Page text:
We’re not told whether Anya escaped the city through the lifeline under the airport but the one thing she retains is a deep-set fear of tunnels. The book opens with Anya and her boyfriend Luke driving from their London home to France through the Channel tunnel.
Her anxiety reminds her of their first date, at the opening ceremony of the 2012 Olympic Games, when Anya had walked from south of the river, following a map on her phone, not realising that the river crossing was not a bridge but a foot tunnel, “designed to curve so you couldn’t see the light at the end – so horses wouldn’t bolt. As the ceremony began he asked if I wanted his sweater, he could see how badly I was shivering”.
Later in the trip Anya accepts Luke’s marriage proposal, setting in motion the events of an intense, deeply thought-provoking novel at the centre of which Anya is a heartbreakingly vulnerable focus.
Despite her disadvantaged start in Britain – she grew up a refugee living with an aunt in Glasgow – Anya has managed to gain a Cambridge degree and embark on a PhD, but her intellect is hemmed in by a chronic lack of self-esteem.
Sudjic is skilful enough not to impose set-piece throwbacks to Anya’s experience of the siege, instead she inserts brief flashes and hints, passing references to time spent in a basement, tiny insights to the trauma humming away at the core of Anya’s being like an idling car engine waiting to be thrown into gear.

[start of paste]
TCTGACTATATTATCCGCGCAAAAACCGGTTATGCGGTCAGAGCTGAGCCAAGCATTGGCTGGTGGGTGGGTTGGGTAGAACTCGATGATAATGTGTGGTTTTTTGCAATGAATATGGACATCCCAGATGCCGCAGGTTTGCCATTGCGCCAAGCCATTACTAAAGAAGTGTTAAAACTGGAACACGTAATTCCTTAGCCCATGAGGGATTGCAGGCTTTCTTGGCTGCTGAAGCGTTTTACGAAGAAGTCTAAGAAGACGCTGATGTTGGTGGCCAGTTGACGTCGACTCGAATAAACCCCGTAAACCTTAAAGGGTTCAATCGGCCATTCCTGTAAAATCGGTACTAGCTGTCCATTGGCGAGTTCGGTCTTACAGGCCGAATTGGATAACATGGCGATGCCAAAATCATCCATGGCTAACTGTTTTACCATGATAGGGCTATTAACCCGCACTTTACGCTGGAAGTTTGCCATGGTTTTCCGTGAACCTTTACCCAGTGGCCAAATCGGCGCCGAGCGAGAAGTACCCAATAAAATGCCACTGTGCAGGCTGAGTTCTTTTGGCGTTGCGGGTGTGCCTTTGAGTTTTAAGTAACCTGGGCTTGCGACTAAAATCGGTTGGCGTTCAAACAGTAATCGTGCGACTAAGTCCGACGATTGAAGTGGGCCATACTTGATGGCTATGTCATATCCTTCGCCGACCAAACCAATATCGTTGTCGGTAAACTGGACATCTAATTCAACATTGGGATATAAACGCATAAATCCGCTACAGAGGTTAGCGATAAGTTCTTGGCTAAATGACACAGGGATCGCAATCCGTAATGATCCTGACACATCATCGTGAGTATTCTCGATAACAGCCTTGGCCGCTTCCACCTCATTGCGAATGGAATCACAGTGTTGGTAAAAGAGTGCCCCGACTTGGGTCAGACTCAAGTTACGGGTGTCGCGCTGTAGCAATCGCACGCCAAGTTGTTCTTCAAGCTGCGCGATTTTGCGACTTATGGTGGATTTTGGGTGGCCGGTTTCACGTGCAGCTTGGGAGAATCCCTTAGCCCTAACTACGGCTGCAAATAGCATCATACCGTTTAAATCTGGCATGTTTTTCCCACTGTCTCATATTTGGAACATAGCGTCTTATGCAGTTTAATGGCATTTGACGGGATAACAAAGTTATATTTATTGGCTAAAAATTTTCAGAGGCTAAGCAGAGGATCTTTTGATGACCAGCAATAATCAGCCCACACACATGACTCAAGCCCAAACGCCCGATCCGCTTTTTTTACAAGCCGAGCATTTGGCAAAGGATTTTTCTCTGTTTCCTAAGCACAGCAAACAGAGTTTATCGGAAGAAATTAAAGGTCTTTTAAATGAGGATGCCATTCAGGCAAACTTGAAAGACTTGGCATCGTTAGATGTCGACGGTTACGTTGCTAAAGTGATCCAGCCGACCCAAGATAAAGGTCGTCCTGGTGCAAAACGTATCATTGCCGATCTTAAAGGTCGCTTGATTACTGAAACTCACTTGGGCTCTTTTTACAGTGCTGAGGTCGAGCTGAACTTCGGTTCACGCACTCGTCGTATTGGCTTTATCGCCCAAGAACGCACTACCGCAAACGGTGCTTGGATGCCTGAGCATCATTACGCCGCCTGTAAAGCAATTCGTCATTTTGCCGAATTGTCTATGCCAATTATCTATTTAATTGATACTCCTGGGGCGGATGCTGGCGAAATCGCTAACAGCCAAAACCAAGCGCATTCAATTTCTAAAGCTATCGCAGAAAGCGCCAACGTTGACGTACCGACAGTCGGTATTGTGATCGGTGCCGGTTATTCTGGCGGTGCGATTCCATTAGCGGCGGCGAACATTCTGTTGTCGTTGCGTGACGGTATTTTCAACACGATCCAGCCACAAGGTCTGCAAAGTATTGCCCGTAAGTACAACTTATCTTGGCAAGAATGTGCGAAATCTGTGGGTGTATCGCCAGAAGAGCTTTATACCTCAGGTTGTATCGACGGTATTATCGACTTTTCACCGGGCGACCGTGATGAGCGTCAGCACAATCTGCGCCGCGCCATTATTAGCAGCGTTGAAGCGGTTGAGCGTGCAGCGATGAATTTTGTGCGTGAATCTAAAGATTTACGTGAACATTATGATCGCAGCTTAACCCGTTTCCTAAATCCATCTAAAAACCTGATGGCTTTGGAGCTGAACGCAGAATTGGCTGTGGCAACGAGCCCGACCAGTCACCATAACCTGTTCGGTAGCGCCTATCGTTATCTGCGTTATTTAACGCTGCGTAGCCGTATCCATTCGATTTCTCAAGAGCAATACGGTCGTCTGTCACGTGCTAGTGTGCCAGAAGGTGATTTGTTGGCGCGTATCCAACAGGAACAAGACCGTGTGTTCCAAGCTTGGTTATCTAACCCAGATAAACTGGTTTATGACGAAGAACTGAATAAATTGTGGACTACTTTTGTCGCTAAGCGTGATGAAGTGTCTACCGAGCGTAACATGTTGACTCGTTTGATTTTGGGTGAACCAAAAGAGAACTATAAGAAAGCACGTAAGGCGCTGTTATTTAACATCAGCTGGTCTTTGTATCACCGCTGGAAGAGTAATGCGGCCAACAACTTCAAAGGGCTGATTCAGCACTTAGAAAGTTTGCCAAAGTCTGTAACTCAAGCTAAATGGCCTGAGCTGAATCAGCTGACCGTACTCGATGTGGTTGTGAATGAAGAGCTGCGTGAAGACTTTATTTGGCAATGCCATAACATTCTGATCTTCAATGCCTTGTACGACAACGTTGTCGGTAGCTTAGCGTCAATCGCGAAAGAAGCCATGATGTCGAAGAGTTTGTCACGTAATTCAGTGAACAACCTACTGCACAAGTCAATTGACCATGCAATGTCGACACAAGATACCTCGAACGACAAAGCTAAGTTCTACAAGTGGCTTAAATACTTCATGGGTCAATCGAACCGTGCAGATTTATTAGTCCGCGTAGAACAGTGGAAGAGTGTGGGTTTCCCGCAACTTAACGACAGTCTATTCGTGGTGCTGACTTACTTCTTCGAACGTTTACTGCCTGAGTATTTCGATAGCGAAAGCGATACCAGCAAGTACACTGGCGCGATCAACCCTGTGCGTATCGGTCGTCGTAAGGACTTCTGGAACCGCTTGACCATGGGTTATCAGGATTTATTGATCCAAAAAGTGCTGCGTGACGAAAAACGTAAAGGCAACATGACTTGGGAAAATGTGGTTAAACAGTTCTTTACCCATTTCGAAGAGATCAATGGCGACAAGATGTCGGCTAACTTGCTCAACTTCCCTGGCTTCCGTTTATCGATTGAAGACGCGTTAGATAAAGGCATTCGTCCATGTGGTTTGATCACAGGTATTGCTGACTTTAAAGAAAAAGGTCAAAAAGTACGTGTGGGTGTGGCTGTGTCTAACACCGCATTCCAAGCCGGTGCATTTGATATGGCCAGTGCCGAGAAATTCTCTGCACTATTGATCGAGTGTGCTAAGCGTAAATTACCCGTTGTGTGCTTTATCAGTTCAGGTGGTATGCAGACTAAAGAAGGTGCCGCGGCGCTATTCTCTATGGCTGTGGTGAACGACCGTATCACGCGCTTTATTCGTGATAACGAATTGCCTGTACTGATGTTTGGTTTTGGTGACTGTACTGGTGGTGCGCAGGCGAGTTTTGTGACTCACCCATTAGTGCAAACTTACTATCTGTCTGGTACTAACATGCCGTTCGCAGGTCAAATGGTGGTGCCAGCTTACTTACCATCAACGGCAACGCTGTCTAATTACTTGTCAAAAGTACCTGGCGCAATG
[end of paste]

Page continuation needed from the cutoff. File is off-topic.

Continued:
The claustrophobia of the siege causes Anya to pull her entire presence tighter into herself, going out of her way to take up as little space in the world as she can. In a novel of boundaries Anya’s are compressed so tightly it’s a wonder she can breathe and we glimpse her vulnerability in a succession of asides.
When a seat she reserves on a train turns out to be not what she’d booked Anya is reluctant to move to a vacant alternative because “I couldn’t bear the shame of being told to move if I’d taken a place that didn’t belong to me”.
Luke would tease her about how in the flat they shared she couldn’t bring herself even to use items she owned, as if “preferring to keep them for a future date”. When she chooses a restaurant to meet a friend just arrived from Belgrade, the friend immediately moves them to a bar of her choosing instead, imposing herself on London within hours of arrival in a way Anya never had.
Having been formed by a conflict that sought to impose physical borders along ethnic lines – enclaves from which one nationality could be removed or exterminated in the name of the comfort and superiority that being with their own kind provides another – Anya cannot claim even a small place for herself in the world.
Her torment is put into context by the two journeys that comprise the core of the narrative, to their respective families after the engagement. First there’s a visit to Luke’s parents in Cornwall. Ardent Brexiters and enthusiastic Cornish nationalists, the couple rail against people with second homes in the county despite the fact that’s exactly how they both arrived in the first place.
Their status as assimilated outsiders makes them uber-Cornish, effectively being more Cornish than the Cornish themselves. At mealtimes napkins are put out with Cornish words on them while a prominently displayed family photograph is staged by a monument to Dolly Pentreath, the last known native speaker of the Cornish language who died at the end of the 18th century.